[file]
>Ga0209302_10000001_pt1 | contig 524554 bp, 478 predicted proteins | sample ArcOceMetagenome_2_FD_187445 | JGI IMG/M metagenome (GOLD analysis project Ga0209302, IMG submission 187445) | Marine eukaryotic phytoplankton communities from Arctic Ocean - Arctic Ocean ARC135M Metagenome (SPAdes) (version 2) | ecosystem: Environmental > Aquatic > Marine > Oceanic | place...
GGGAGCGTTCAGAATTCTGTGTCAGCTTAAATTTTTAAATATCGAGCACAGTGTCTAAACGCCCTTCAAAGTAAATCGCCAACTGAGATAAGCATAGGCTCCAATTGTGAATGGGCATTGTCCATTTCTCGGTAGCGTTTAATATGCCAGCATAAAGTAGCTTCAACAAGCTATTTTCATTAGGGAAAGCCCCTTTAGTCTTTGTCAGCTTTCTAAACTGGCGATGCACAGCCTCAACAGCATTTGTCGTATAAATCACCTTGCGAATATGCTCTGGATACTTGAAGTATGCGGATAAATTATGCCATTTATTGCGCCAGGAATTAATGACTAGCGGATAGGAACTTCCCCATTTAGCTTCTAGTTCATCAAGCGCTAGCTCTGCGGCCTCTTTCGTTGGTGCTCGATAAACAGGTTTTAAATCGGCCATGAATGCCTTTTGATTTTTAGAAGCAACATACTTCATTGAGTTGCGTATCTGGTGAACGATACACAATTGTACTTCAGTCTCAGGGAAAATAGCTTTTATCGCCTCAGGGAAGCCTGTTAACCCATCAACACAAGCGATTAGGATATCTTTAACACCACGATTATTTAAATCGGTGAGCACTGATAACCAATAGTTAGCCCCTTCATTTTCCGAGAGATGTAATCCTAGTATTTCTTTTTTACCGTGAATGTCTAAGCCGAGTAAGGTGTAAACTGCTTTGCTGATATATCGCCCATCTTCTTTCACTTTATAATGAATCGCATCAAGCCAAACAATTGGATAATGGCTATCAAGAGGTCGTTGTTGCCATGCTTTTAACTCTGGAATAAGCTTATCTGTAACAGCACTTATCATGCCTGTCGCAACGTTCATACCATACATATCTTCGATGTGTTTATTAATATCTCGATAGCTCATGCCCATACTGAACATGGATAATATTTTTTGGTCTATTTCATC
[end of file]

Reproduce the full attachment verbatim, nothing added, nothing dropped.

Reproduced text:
>Ga0209302_10000001_pt1 | contig 524554 bp, 478 predicted proteins | sample ArcOceMetagenome_2_FD_187445 | JGI IMG/M metagenome (GOLD analysis project Ga0209302, IMG submission 187445) | Marine eukaryotic phytoplankton communities from Arctic Ocean - Arctic Ocean ARC135M Metagenome (SPAdes) (version 2) | ecosystem: Environmental > Aquatic > Marine > Oceanic | place...
GGGAGCGTTCAGAATTCTGTGTCAGCTTAAATTTTTAAATATCGAGCACAGTGTCTAAACGCCCTTCAAAGTAAATCGCCAACTGAGATAAGCATAGGCTCCAATTGTGAATGGGCATTGTCCATTTCTCGGTAGCGTTTAATATGCCAGCATAAAGTAGCTTCAACAAGCTATTTTCATTAGGGAAAGCCCCTTTAGTCTTTGTCAGCTTTCTAAACTGGCGATGCACAGCCTCAACAGCATTTGTCGTATAAATCACCTTGCGAATATGCTCTGGATACTTGAAGTATGCGGATAAATTATGCCATTTATTGCGCCAGGAATTAATGACTAGCGGATAGGAACTTCCCCATTTAGCTTCTAGTTCATCAAGCGCTAGCTCTGCGGCCTCTTTCGTTGGTGCTCGATAAACAGGTTTTAAATCGGCCATGAATGCCTTTTGATTTTTAGAAGCAACATACTTCATTGAGTTGCGTATCTGGTGAACGATACACAATTGTACTTCAGTCTCAGGGAAAATAGCTTTTATCGCCTCAGGGAAGCCTGTTAACCCATCAACACAAGCGATTAGGATATCTTTAACACCACGATTATTTAAATCGGTGAGCACTGATAACCAATAGTTAGCCCCTTCATTTTCCGAGAGATGTAATCCTAGTATTTCTTTTTTACCGTGAATGTCTAAGCCGAGTAAGGTGTAAACTGCTTTGCTGATATATCGCCCATCTTCTTTCACTTTATAATGAATCGCATCAAGCCAAACAATTGGATAATGGCTATCAAGAGGTCGTTGTTGCCATGCTTTTAACTCTGGAATAAGCTTATCTGTAACAGCACTTATCATGCCTGTCGCAACGTTCATACCATACATATCTTCGATGTGTTTATTAATATCTCGATAGCTCATGCCCATACTGAACATGGATAATATTTTTTGGTCTATTTCATC